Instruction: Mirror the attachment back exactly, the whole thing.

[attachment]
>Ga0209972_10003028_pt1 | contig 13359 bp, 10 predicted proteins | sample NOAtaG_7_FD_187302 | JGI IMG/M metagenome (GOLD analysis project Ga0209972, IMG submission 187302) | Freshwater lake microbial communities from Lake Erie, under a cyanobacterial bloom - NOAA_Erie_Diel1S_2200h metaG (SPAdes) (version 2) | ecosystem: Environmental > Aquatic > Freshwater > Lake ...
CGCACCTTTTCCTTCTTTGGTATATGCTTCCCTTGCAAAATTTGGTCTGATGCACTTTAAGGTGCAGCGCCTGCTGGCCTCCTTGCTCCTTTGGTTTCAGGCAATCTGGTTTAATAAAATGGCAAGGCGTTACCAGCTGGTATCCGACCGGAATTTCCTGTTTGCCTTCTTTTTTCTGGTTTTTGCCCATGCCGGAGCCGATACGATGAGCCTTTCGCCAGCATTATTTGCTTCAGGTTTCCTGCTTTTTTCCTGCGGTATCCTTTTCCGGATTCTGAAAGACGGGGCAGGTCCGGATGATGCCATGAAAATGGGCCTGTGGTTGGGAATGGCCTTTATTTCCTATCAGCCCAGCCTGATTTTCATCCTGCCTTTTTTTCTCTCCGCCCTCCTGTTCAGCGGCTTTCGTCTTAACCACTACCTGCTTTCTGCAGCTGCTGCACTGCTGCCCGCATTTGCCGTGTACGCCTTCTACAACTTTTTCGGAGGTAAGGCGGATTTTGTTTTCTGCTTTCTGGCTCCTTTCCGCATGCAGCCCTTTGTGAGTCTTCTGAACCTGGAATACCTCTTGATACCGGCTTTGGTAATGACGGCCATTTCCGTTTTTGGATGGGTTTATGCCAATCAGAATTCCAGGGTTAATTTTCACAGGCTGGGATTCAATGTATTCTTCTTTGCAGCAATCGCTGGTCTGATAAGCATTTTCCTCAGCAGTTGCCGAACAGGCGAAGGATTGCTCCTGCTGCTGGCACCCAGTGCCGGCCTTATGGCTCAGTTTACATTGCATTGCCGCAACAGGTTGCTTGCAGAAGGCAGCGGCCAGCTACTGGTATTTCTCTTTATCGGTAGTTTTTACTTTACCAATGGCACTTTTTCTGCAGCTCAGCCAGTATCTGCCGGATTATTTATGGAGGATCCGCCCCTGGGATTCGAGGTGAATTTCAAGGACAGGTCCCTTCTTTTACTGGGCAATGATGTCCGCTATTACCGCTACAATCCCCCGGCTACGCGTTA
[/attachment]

>Ga0209972_10003028_pt1 | contig 13359 bp, 10 predicted proteins | sample NOAtaG_7_FD_187302 | JGI IMG/M metagenome (GOLD analysis project Ga0209972, IMG submission 187302) | Freshwater lake microbial communities from Lake Erie, under a cyanobacterial bloom - NOAA_Erie_Diel1S_2200h metaG (SPAdes) (version 2) | ecosystem: Environmental > Aquatic > Freshwater > Lake ...
CGCACCTTTTCCTTCTTTGGTATATGCTTCCCTTGCAAAATTTGGTCTGATGCACTTTAAGGTGCAGCGCCTGCTGGCCTCCTTGCTCCTTTGGTTTCAGGCAATCTGGTTTAATAAAATGGCAAGGCGTTACCAGCTGGTATCCGACCGGAATTTCCTGTTTGCCTTCTTTTTTCTGGTTTTTGCCCATGCCGGAGCCGATACGATGAGCCTTTCGCCAGCATTATTTGCTTCAGGTTTCCTGCTTTTTTCCTGCGGTATCCTTTTCCGGATTCTGAAAGACGGGGCAGGTCCGGATGATGCCATGAAAATGGGCCTGTGGTTGGGAATGGCCTTTATTTCCTATCAGCCCAGCCTGATTTTCATCCTGCCTTTTTTTCTCTCCGCCCTCCTGTTCAGCGGCTTTCGTCTTAACCACTACCTGCTTTCTGCAGCTGCTGCACTGCTGCCCGCATTTGCCGTGTACGCCTTCTACAACTTTTTCGGAGGTAAGGCGGATTTTGTTTTCTGCTTTCTGGCTCCTTTCCGCATGCAGCCCTTTGTGAGTCTTCTGAACCTGGAATACCTCTTGATACCGGCTTTGGTAATGACGGCCATTTCCGTTTTTGGATGGGTTTATGCCAATCAGAATTCCAGGGTTAATTTTCACAGGCTGGGATTCAATGTATTCTTCTTTGCAGCAATCGCTGGTCTGATAAGCATTTTCCTCAGCAGTTGCCGAACAGGCGAAGGATTGCTCCTGCTGCTGGCACCCAGTGCCGGCCTTATGGCTCAGTTTACATTGCATTGCCGCAACAGGTTGCTTGCAGAAGGCAGCGGCCAGCTACTGGTATTTCTCTTTATCGGTAGTTTTTACTTTACCAATGGCACTTTTTCTGCAGCTCAGCCAGTATCTGCCGGATTATTTATGGAGGATCCGCCCCTGGGATTCGAGGTGAATTTCAAGGACAGGTCCCTTCTTTTACTGGGCAATGATGTCCGCTATTACCGCTACAATCCCCCGGCTACGCGTTA